his exhibition at the Queen’s Gallery at Buckingham Palace is a strange slice of life. It isn’t an overview of Japanese art and artefacts through the centuries; it’s a reflection of those things in gifts from Japan to English/British monarchs and the Japanese items they collected, which has resulted in one of the most significant collections of art from that country in the West.

It kicks off in 1613 with a remarkably fine Samurai armour sent to James I by the Shogun – alas, there’s no record of what that intelligent monarch made of it. Then there’s a gap in the gift exchanges during the next couple of centuries. But when contact resumes in the 1860s with a visit by Queen Victoria’s second son, Alfred, Duke of Edinburgh, to Japan, the emperor sends another gift of a Samurai armour – and the remarkable thing is, it’s pretty well the same as the 17th century version, only with an intimidating set of whiskers attached.

What this reflects is the astonishing reality that Japan went into lockdown for a little over two centuries, from 1630 to 1850, during which time it declined any contact with the outside world. The exception was the Dutch, who may have been Christian but at least weren’t Catholics (the Church attracted virulent hostility on account of the earlier activity of the Jesuits in Japan), and who were the sole conduits of Japanese goods to Europe.

Embroidered folding screen from Kyoto, presented to Edward VII on the occasion of his coronation in 1902 by Prince Komatsu Akihito on behalf of the Meiji Emperor

/ Her Majesty Queen Elizabeth II

And so, while this exhibition is bookended with gifts from Japanese monarchs to their British counterparts (alas, we don’t get to see the return presents), in between, the gap is filled by the Japanese artefacts collected by various monarchs. Mary II was partial to Japanese porcelain, while Queen Caroline – George II’s wife – collected fashionable Japanese lacquer cabinets. The secrets of making both these things weren’t discovered until later by Europeans, with the Meissen company being the first to crack the code for porcelain; meanwhile the canny Japanese learned what made Europeans tick, and adapted their wares accordingly. We see with two hexagonal jars of Queen Mary’s that the figures in each correspond to each other, in a way that didn’t feature in wares for the domestic market.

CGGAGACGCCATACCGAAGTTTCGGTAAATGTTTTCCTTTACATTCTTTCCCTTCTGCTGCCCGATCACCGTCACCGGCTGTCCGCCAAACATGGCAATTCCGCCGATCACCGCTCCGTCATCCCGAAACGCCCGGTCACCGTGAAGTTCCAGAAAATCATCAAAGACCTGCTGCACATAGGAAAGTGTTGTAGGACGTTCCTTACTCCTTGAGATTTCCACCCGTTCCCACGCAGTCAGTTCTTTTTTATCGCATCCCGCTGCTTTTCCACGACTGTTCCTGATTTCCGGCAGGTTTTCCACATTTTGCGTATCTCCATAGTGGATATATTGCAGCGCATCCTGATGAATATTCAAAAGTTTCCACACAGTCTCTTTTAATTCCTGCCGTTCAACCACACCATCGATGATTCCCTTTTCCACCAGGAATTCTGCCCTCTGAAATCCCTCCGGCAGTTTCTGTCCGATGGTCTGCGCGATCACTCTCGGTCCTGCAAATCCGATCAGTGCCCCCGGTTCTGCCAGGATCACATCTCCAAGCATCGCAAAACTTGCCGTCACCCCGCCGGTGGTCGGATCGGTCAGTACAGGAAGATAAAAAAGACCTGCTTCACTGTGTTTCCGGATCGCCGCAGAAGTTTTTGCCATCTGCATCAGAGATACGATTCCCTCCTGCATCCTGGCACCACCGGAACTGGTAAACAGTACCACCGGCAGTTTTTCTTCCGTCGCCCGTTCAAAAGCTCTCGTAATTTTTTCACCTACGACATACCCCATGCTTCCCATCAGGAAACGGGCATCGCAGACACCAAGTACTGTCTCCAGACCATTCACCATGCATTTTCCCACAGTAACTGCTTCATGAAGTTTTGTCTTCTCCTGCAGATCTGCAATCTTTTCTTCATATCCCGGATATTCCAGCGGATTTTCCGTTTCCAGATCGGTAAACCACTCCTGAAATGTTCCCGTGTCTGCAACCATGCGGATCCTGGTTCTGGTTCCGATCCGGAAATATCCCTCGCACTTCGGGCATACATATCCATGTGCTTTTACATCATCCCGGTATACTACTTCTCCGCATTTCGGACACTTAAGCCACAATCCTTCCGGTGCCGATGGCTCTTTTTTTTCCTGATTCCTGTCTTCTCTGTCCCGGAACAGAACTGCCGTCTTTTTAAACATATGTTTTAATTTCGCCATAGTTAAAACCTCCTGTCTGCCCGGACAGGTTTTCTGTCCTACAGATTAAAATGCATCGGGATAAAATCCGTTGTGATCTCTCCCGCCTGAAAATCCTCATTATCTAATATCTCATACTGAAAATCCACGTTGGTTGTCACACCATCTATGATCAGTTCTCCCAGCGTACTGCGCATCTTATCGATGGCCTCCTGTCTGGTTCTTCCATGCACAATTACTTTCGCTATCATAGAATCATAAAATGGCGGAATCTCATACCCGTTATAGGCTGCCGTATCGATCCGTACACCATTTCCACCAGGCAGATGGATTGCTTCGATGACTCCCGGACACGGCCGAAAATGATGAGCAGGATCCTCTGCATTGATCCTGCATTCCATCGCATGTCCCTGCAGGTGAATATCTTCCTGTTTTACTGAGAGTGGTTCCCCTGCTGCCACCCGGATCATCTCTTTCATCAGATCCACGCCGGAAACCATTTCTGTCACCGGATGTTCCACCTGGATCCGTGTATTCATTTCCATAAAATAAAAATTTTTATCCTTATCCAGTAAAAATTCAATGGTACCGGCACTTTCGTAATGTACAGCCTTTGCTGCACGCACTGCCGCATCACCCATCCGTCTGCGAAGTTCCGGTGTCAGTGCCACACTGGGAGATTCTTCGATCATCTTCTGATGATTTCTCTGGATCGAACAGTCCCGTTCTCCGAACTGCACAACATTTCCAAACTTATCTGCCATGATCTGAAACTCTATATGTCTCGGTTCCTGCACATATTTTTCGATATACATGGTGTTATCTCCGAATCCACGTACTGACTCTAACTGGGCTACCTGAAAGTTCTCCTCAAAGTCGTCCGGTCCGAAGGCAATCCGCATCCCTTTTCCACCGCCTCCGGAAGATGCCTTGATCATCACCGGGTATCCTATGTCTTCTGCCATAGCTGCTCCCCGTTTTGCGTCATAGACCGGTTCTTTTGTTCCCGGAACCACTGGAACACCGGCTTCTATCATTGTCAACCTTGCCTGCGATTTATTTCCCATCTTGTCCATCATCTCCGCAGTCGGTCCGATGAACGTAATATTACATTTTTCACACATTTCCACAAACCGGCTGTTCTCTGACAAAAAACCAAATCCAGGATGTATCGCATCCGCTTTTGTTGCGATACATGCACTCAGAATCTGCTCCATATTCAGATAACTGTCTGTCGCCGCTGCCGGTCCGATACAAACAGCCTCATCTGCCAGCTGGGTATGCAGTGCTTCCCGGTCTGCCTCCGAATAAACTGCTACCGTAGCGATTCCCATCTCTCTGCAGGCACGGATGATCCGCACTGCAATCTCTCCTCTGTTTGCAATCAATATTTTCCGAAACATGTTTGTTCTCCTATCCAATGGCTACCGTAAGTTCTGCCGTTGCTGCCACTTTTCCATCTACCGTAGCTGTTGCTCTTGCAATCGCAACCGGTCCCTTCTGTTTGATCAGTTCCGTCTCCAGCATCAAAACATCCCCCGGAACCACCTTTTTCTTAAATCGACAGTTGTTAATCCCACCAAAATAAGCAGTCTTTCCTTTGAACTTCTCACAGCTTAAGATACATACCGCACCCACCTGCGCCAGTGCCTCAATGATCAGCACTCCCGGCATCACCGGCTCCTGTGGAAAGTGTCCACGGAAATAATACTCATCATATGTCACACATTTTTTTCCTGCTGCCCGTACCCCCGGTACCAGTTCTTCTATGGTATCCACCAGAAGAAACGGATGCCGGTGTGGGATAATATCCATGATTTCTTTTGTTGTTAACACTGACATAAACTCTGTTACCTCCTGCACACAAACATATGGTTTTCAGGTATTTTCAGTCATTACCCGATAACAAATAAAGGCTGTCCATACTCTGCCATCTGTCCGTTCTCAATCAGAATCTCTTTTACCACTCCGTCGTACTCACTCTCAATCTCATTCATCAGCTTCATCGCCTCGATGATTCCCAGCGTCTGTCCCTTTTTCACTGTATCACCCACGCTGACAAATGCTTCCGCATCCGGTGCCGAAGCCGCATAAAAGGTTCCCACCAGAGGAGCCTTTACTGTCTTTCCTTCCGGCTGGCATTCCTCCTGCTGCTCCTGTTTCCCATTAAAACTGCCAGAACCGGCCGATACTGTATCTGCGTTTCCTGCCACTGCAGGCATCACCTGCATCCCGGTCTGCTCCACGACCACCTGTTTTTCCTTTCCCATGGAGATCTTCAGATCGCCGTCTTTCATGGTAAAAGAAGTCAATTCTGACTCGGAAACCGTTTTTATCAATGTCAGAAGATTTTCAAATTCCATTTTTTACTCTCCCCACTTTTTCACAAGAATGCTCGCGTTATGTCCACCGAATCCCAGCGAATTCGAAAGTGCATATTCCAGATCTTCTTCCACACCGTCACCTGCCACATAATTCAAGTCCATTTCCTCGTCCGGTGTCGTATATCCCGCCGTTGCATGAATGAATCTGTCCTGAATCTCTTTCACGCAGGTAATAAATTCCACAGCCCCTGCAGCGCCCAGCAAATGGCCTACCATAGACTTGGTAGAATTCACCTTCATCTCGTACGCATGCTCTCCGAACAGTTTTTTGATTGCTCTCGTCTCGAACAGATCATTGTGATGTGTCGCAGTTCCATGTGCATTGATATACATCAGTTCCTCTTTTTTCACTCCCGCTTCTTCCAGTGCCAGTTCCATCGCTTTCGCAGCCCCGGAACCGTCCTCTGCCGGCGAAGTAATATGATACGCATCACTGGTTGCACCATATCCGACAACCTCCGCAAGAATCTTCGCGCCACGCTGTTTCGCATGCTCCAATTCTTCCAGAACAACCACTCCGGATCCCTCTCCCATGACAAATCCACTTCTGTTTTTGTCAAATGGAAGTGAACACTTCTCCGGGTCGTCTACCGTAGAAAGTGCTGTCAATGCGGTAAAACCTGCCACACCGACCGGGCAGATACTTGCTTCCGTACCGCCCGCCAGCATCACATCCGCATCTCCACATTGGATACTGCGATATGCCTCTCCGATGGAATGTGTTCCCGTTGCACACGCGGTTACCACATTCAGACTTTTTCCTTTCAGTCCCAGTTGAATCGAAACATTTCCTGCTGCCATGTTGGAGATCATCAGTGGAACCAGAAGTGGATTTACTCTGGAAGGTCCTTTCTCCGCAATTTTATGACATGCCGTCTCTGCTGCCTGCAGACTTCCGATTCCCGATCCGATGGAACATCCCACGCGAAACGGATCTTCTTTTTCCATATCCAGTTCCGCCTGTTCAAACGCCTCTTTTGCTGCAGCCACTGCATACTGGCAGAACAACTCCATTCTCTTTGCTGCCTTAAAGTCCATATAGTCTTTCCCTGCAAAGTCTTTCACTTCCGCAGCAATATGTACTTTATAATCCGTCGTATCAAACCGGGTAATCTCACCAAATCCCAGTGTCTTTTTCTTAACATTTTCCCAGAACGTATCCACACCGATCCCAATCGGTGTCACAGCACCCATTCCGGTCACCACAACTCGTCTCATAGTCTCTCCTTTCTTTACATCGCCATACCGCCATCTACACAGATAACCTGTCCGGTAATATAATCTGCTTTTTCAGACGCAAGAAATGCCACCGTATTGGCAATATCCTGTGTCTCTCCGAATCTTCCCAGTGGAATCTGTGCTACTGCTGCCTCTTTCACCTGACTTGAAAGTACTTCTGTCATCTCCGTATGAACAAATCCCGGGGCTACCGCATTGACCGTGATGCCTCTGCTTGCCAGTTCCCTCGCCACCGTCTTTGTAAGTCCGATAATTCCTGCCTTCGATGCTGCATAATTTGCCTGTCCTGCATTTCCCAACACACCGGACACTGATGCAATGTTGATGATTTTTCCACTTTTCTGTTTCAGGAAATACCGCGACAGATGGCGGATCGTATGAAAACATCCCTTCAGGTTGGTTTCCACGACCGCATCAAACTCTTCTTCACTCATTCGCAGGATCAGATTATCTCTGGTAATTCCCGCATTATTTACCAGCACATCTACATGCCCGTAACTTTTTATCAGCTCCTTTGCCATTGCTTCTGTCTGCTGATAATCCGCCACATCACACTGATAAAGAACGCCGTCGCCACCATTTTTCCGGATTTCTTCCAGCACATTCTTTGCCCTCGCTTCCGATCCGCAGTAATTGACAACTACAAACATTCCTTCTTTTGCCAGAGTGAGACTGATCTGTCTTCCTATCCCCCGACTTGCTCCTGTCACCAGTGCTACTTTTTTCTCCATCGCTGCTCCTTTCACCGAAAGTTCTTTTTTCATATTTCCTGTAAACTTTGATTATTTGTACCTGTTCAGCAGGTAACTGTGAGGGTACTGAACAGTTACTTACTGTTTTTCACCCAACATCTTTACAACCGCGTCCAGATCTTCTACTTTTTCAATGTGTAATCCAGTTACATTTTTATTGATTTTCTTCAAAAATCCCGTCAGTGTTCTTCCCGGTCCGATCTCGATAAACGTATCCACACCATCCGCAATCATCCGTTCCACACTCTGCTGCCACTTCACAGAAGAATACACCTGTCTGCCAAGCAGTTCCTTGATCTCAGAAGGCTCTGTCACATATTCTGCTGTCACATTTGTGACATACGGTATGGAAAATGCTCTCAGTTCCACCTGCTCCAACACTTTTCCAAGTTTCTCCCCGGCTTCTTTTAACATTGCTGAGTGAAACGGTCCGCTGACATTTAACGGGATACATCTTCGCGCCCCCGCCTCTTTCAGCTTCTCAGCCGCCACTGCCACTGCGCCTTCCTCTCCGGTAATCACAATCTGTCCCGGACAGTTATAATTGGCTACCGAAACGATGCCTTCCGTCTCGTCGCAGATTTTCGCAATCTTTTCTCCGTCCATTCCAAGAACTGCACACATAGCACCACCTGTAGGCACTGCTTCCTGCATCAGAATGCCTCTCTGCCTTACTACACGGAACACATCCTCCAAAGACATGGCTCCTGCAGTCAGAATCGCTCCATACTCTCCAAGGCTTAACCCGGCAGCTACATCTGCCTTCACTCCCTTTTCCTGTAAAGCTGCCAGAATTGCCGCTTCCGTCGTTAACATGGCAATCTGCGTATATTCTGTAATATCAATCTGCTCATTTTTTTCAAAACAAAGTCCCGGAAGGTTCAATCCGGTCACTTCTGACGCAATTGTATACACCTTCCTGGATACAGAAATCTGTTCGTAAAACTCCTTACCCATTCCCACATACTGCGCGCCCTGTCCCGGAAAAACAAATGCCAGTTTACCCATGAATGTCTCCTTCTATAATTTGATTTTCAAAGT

Europeans in turn adapted Japanese objects. So, the beautiful ceramic jars that George IV acquired from Japan for the Pavilion at Brighton, had ornate gilt trimmings attached in France, to make them even more fabulous.

When contact finally resumes between Japan and the outside world in 1850 – a win for US gunboat diplomacy – with the visit of Prince Alfred in 1869, his letters home suggest that he’s quite bowled over by the strangeness of the place. Contact continues uninterrupted thereafter, recorded in gifts – a striking silk embroidered folding screen presented to Edward VII; a gold box decorated with an exquisite heron for the present Queen.

A pair of pastille burners in the form of tortoises from Arita, Hizen Province, 1680–1700, acquired by George IV. The French mounts were added around 1700–50

/ Her Majesty Queen Elizabeth II

What this interesting exhibition should do is provoke one of the big galleries to give us the exhibition that we really need, about the astonishing influence of Japan on Western art in the later part of the 19th century – from the Mikado to wood block prints. Meanwhile, there’s much to enjoy here.

Queen’s Gallery, Buckingham Palace, April 8 to March 12, rct.uk

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